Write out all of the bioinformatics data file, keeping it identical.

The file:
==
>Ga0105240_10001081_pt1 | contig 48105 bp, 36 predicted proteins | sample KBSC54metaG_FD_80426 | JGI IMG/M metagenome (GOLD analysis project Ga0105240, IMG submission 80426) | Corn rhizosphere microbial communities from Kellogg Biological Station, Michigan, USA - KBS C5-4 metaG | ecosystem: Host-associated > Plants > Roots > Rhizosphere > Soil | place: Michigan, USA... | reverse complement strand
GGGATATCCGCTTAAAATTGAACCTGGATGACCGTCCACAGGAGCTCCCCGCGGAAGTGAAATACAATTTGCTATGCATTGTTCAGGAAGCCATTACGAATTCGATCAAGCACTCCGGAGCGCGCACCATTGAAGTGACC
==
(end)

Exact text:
>Ga0105240_10001081_pt1 | contig 48105 bp, 36 predicted proteins | sample KBSC54metaG_FD_80426 | JGI IMG/M metagenome (GOLD analysis project Ga0105240, IMG submission 80426) | Corn rhizosphere microbial communities from Kellogg Biological Station, Michigan, USA - KBS C5-4 metaG | ecosystem: Host-associated > Plants > Roots > Rhizosphere > Soil | place: Michigan, USA... | reverse complement strand
GGGATATCCGCTTAAAATTGAACCTGGATGACCGTCCACAGGAGCTCCCCGCGGAAGTGAAATACAATTTGCTATGCATTGTTCAGGAAGCCATTACGAATTCGATCAAGCACTCCGGAGCGCGCACCATTGAAGTGACC